People can manage their Parkinsons disease symptoms through:
- seeing a Doctor who specialises in Parkinsons
- multidisciplinary therapy provided for example, by nurses, allied health professionals and counsellors
- deep brain stimulation surgery .
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Research And Statistics: Who Has Parkinsons Disease
According to the Parkinsons Foundation, nearly 1 million people in the United States are living with the disease. More than 10 million people worldwide have Parkinsons.
About 4 percent of people with Parkinsons are diagnosed before age 50.
Men are 1.5 times more likely to develop the disease than women.
What Are The Risk Factors For Parkinsons Disease
Risk factors for Parkinsons disease include:
People with a first-degree relative with Parkinsons are at an increased risk for the disease possibly as much as 9 percent greater.
Fifteen to 25 percent of people with Parkinsons have a known relative with the disease, but a condition called familial Parkinsons, which has a known genetic link, is relatively rare.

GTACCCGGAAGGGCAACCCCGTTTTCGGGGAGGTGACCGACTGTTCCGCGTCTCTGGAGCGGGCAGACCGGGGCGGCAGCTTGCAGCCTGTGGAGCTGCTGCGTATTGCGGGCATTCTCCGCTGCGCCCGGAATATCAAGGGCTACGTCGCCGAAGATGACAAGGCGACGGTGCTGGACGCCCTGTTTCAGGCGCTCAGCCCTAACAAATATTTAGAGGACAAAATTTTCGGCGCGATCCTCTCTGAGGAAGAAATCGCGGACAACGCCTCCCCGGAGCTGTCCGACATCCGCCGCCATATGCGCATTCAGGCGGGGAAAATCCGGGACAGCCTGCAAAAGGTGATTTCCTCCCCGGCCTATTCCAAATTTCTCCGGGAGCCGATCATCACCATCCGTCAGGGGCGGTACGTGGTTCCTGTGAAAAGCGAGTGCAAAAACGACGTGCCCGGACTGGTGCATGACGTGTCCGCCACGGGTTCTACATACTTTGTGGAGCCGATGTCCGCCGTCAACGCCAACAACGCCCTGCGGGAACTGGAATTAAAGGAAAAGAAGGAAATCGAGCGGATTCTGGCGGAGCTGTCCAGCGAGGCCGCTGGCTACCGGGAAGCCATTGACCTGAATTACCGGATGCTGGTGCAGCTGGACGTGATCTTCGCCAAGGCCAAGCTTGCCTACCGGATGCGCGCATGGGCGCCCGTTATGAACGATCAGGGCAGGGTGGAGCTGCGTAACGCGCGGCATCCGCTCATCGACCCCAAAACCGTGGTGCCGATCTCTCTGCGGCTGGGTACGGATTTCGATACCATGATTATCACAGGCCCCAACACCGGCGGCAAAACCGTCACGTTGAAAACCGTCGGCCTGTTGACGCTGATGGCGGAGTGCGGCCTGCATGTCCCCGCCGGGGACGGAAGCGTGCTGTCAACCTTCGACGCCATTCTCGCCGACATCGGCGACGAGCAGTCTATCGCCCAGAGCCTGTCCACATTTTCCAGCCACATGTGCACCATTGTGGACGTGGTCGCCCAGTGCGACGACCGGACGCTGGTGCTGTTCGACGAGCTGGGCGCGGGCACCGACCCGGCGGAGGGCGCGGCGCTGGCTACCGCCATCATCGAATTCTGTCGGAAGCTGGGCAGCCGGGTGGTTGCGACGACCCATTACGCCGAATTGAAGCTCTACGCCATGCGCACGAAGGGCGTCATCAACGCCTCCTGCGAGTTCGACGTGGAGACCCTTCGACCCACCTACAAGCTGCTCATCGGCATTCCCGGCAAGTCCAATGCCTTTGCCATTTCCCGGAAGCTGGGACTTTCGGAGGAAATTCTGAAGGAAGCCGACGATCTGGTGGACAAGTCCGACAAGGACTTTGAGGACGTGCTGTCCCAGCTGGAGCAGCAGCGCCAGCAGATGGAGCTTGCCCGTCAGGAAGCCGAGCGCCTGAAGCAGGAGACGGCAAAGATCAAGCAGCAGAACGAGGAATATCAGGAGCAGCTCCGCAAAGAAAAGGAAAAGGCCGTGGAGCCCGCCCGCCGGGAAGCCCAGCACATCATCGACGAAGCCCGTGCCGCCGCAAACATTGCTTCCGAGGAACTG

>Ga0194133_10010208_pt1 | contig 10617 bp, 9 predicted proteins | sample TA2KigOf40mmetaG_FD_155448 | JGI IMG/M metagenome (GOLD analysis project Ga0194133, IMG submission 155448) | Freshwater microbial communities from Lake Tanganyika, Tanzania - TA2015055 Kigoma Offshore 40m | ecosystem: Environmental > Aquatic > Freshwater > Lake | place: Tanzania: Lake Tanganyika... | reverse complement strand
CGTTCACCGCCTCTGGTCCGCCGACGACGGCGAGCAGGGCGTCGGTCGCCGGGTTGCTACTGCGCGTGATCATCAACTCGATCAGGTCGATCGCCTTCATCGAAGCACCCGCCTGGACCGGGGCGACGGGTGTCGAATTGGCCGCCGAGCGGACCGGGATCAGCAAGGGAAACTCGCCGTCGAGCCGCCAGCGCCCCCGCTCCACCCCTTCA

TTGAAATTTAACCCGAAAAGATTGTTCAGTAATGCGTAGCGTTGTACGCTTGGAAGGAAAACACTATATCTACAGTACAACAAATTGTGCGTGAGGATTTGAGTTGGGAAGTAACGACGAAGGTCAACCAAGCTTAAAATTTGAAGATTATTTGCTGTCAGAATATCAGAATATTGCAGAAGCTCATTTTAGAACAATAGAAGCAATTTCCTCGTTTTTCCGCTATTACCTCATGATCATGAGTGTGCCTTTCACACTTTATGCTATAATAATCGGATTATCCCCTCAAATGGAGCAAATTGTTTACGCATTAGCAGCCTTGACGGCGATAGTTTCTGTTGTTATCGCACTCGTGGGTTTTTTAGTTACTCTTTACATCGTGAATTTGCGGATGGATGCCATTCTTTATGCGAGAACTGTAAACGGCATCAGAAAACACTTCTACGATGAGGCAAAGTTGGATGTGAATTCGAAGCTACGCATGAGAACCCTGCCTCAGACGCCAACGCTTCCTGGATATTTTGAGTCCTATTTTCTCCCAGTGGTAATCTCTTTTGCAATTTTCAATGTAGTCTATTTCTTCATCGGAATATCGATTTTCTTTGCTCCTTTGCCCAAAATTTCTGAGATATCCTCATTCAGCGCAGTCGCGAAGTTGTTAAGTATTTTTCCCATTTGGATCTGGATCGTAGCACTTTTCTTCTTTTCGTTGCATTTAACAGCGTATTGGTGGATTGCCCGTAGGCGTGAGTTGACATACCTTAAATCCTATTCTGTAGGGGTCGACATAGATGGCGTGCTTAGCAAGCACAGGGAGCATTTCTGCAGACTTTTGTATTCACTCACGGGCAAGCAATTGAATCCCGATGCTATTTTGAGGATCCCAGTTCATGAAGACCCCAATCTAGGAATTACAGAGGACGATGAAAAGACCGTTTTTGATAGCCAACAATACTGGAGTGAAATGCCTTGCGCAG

The average age of onset is 60 years, and the incidence rises with advancing age. About 10 percent of people have early-onset or young-onset disease, which begins before age 50.
Parkinsons affects about 50 percent more men than women, for unknown reasons.
Exposure to some pesticides has been shown to raise the risk of developing Parkinsons.
Problematic chemicals include organochlorine pesticides like DDT, dieldrin, and chlordane. Rotenone and permethrin have also been implicated.
Fungicide and Herbicide Exposure
Exposure to the fungicide maneb or the herbicides 2,4-dichlorophenoxyacetic acid , paraquat, or Agent Orange may raise the risk of Parkinsons.
The U.S. Veterans Health Administration considers Parkinsons to be a possible service-related illness if the person was exposed to significant amounts of Agent Orange.
Head injuries may contribute to the development of Parkinsons in some people.
Coffee and Smoking